Many Americans are using their cryptocurrency reserves to fund down payments for a home in a trend that seems to be here to stay.
Nearly 12% of first-time buyers said they sold their assets to help fund a down payment for a home, according to a Redfin survey conducted in the fourth quarter of last year and cited by MarketWatch.
Cash savings remain the main source of financing
In comparison, this figure was slightly lower at 9% in the third quarter of 2020, compared to 4.6% year-on-year. The number of first-time buyers who relied on loved ones for their down payment money was also around 12%.
Just over half of first-time home buyers built their down payment by saving money from their paycheck.
Redfin Chief Economist Daryl Fairweather commented:
Crypto is a way for people without generational wealth to win a lottery ticket for the middle class.
The analyst drew attention to the potential for cryptocurrencies to drive down payment savings as Millennials and Gen Z dominate the real estate market. People in these age brackets are also more likely than older people to invest in cryptocurrencies such as Bitcoin, Ethereum, and Dogecoin.
How do you do?
The process of using crypto earnings to fund a home purchase is far from simple and straightforward.
You can’t just show your balance on eToro or Coinbase or transfer your crypto investments and expect that to be enough for the lender and the company’s requirement for proof of funds.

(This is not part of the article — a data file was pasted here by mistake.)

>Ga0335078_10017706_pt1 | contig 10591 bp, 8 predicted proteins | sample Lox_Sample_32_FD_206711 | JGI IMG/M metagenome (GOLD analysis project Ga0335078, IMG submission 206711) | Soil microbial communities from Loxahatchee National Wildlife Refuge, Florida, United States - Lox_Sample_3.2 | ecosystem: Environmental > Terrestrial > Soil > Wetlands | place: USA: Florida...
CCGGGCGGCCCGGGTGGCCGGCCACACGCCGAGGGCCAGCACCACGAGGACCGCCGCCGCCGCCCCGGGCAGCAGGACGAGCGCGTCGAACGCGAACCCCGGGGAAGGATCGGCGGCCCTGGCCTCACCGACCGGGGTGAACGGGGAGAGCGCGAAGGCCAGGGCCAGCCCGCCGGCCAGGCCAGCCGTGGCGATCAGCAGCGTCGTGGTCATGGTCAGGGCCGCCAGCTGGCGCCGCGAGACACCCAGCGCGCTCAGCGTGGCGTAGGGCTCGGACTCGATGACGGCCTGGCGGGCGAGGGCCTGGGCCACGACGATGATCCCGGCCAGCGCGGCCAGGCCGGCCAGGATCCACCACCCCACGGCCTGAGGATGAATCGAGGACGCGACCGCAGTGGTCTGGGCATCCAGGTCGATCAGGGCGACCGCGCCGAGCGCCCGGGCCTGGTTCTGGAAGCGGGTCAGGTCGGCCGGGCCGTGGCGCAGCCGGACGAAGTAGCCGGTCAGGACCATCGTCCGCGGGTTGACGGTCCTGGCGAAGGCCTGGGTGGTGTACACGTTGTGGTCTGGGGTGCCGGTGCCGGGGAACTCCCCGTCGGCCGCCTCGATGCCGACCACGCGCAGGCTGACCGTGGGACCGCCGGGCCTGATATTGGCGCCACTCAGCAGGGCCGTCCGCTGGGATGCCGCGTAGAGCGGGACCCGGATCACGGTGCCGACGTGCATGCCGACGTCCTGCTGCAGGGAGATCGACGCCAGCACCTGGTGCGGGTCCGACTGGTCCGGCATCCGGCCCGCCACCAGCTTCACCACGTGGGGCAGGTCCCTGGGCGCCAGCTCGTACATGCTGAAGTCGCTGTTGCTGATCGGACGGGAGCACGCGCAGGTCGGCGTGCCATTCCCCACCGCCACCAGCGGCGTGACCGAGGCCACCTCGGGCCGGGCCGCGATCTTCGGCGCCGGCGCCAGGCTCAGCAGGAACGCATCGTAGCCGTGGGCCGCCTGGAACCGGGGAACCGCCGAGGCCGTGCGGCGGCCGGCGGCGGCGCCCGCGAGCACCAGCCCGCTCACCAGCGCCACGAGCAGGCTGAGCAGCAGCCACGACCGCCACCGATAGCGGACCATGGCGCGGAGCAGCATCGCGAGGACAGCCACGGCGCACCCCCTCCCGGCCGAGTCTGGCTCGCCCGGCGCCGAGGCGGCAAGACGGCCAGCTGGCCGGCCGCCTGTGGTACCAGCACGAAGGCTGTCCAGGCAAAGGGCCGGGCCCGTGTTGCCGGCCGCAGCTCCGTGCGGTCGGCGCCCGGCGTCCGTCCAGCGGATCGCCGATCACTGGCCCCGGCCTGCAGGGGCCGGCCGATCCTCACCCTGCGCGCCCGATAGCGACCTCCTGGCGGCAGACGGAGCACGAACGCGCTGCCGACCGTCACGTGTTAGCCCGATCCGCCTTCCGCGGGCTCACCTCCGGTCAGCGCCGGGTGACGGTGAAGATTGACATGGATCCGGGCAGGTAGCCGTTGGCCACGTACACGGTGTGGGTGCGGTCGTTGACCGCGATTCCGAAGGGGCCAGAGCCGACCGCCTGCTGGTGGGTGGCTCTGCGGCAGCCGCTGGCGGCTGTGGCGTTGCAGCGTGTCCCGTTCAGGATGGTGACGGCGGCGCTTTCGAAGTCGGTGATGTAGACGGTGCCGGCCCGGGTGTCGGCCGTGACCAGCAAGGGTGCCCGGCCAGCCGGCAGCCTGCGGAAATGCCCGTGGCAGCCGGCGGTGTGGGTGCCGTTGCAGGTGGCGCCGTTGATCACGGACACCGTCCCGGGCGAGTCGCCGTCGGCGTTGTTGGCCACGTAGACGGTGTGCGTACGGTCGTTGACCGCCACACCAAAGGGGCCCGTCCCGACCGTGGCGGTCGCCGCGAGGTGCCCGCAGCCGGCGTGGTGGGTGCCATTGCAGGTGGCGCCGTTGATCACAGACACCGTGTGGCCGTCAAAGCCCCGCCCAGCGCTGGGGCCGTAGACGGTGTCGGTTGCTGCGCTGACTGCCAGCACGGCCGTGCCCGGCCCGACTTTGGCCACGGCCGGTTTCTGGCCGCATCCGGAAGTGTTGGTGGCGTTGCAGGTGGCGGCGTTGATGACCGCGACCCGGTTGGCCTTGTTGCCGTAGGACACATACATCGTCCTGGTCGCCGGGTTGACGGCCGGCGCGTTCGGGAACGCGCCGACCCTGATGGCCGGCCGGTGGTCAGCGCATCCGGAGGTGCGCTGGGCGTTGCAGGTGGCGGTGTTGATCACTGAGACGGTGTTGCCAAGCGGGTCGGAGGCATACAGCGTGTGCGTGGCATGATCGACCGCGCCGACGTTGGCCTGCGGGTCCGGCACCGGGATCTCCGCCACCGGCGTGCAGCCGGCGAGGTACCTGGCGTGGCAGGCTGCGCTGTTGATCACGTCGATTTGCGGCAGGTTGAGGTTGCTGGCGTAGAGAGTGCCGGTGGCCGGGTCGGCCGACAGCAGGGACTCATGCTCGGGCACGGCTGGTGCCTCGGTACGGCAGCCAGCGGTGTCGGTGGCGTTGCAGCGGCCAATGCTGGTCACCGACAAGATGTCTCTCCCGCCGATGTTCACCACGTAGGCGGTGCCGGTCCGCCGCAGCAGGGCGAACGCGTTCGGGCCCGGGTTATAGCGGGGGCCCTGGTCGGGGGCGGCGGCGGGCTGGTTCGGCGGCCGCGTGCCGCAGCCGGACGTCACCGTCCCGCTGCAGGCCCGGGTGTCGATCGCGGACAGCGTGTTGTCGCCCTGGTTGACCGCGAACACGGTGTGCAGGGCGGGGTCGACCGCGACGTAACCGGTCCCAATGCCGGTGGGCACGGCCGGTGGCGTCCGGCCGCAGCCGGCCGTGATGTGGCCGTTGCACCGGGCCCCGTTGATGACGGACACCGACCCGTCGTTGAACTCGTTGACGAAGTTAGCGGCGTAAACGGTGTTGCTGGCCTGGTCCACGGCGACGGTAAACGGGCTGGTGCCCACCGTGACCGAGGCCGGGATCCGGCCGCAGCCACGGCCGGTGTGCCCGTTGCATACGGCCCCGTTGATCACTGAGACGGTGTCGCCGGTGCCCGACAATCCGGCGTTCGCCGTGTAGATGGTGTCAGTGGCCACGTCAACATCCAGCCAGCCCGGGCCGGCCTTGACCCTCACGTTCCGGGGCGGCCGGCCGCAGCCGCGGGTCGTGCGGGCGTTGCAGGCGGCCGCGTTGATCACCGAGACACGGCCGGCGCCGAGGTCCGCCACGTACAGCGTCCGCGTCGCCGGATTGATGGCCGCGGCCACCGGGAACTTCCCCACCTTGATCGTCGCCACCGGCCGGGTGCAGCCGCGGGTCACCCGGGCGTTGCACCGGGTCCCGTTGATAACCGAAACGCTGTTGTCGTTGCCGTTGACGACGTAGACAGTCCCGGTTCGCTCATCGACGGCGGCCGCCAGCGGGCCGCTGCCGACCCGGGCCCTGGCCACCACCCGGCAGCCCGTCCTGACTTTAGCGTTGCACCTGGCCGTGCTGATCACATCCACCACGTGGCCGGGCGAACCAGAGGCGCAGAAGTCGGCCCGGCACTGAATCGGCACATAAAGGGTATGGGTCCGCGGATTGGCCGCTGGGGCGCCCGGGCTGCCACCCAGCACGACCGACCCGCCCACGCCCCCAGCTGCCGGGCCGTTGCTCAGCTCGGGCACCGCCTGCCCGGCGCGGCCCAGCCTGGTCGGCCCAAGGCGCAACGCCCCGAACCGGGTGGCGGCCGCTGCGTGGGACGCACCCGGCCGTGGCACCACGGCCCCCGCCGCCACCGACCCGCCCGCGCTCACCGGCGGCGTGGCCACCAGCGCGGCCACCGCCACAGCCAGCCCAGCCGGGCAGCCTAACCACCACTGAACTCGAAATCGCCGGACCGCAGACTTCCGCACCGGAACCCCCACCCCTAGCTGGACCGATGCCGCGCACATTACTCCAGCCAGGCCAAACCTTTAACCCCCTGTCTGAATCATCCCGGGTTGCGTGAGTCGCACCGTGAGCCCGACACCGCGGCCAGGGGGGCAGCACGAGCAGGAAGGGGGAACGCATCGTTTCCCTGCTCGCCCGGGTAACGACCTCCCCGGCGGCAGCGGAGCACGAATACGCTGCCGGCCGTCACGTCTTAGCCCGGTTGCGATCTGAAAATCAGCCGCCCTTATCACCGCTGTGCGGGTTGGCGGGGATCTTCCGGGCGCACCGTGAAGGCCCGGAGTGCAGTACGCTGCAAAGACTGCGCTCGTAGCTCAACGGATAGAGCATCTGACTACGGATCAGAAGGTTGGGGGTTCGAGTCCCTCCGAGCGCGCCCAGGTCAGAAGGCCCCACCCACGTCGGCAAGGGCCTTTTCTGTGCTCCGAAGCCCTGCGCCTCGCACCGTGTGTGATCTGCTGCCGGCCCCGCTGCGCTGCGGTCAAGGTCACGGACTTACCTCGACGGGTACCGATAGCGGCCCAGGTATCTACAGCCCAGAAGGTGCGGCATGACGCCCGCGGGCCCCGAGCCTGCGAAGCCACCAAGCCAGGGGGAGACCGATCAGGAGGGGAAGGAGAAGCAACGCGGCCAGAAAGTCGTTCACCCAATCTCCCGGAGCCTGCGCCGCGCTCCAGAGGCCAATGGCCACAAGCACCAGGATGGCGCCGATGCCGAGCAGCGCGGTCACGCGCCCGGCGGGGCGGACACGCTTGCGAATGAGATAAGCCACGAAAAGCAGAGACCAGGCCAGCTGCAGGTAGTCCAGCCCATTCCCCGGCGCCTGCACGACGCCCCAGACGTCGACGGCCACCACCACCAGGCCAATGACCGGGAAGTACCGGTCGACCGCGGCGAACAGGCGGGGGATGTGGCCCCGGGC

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You must cash out your crypto investment in a bank account, just like you would if you were making money on the stock exchange.
Massive effort to update lending software
The real estate industry is struggling to update lender software and procedures to account for crypto, an increasingly popular asset. Typically, lenders will ask for a paper trail, showing a transaction history for the crypto account over the last 1-2 months.
However, cryptocurrency accounts are not like banks and do not always issue monthly statements. As a result, many lenders will require borrowers to cash out their crypto investments in the early stages of the process.
Chris Birk, director of education for mortgage company Veterans United, told MarketWatch in an interview:
You can’t pay your closing costs with a Van Gogh – it’s the same with your bitcoin. It’s going to have to be converted, it’s going to have to be seasoned, and there’s going to be documentation to satisfy the lender.